A cell phone tower on Lodi High School's campus could help fund the school's athletic programs and pull in money for other Lodi Unified schools to use at their discretion.
"We have started the most preliminary of negotiations," said Art Hand, assistant superintendent of facility planning at the district, pertaining to the addition of the tower.
Those negotiations are with a broker who represents T-Mobile, a cellular and wireless service provider.
The district is pursuing a similar project at McNair High School with MetroPCS, which will bring $18,000 into the district each year. The money, Hand said, would then be split up between the four high schools in the district to use as they wish.
Lodi Unified's school board authorized the district to make an agreement with MetroPCS at a meeting on Sept. 18.
At that meeting, Bonnie Cassel, a school board member, brought forward concerns about the health risks of putting cell phone towers on school campuses.
Both Cassel and the cellular company were asked to find any studies supporting the health risks of the towers.
At this time neither party has found any evidence supporting Cassel's concerns.
Before the tower can be installed, the district needs to finalize contract language with the company and work with MetroPCS to prepare a report on the effects the tower will have on the environment.
The tower should be in place at McNair High by Spring, Hand said.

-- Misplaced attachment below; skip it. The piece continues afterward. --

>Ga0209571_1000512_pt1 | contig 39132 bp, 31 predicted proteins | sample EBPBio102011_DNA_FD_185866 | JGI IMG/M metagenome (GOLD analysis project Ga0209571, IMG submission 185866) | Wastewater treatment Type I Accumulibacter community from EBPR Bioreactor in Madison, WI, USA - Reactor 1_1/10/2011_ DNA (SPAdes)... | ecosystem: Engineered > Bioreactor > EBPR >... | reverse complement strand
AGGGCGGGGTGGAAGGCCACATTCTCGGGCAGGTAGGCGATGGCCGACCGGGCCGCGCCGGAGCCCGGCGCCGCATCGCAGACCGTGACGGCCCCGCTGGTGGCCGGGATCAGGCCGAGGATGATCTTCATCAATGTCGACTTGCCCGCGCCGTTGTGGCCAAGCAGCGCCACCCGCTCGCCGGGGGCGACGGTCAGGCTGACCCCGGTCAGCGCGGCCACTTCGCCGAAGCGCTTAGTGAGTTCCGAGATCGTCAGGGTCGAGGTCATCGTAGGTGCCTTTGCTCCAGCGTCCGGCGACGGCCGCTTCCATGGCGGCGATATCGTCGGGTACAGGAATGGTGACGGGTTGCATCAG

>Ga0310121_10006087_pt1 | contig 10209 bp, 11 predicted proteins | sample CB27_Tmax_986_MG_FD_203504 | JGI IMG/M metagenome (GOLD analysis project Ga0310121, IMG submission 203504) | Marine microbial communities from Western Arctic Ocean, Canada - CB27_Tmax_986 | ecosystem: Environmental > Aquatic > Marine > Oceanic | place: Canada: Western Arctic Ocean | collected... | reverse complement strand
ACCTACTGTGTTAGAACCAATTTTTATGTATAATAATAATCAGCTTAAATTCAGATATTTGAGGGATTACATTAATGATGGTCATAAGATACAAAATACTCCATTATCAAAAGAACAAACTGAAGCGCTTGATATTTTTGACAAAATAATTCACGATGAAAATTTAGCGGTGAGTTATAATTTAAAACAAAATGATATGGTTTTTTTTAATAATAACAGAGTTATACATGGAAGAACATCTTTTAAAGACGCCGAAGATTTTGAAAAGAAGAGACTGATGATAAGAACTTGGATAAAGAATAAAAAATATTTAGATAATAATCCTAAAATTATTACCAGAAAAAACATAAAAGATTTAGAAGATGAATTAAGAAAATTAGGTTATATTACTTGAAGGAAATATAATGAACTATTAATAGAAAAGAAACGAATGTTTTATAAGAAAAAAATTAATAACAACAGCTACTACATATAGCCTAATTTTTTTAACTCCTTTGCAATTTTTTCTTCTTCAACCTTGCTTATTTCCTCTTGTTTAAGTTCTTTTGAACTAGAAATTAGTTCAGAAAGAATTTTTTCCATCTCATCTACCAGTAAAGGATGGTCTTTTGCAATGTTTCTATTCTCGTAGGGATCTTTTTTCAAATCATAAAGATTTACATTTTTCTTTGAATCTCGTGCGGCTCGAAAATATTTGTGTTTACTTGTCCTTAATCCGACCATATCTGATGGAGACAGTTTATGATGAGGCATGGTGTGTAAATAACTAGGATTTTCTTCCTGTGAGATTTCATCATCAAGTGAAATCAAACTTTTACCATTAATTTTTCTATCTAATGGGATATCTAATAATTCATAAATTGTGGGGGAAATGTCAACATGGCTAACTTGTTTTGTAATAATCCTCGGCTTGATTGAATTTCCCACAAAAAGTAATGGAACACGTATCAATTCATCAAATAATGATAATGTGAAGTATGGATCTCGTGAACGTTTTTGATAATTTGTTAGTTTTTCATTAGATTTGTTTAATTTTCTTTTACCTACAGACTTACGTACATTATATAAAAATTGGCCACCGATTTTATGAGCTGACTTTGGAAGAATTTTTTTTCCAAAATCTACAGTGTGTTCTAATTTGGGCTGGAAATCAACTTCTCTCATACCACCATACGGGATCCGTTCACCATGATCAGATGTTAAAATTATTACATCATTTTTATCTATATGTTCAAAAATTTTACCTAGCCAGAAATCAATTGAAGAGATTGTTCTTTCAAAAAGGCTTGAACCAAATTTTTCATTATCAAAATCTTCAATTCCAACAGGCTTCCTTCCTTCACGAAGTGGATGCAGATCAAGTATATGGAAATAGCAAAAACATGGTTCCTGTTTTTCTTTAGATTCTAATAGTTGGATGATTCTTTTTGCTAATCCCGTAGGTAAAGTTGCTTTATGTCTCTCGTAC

Gary Knackstedt, athletic director at Lodi High, was unaware the district was looking to install a tower at McNair High when he proposed the plan for his school.
Knackstedt said one of his baseball coaches brought the idea to him in May.
"We thought we had an original thought," said Knackstedt, who took the idea to his principal and eventually the school district.
He hopes the money from the proposed tower will help fund the school's athletic programs, which, he said, almost pay for themselves through fundraising.
The time coaches and players spend fundraising, Knackstedt said, is time they could be using to concentrate on their individual sports.
"It would just make life a lot easier," Knackstedt said.
Although Knackstedt joked that he would like to have 75 cell phone towers on Lodi High's campus, he does think that adding one to each high school campus in the district could help school programs immensely.
But that's not a decision that's up to him.
"At this point it's above us," Knackstedt said.
Hand said the district is not pursuing any more contracts with other cell phone companies.
"We certainly would welcome the income, but we're not going out soliciting," Hand said.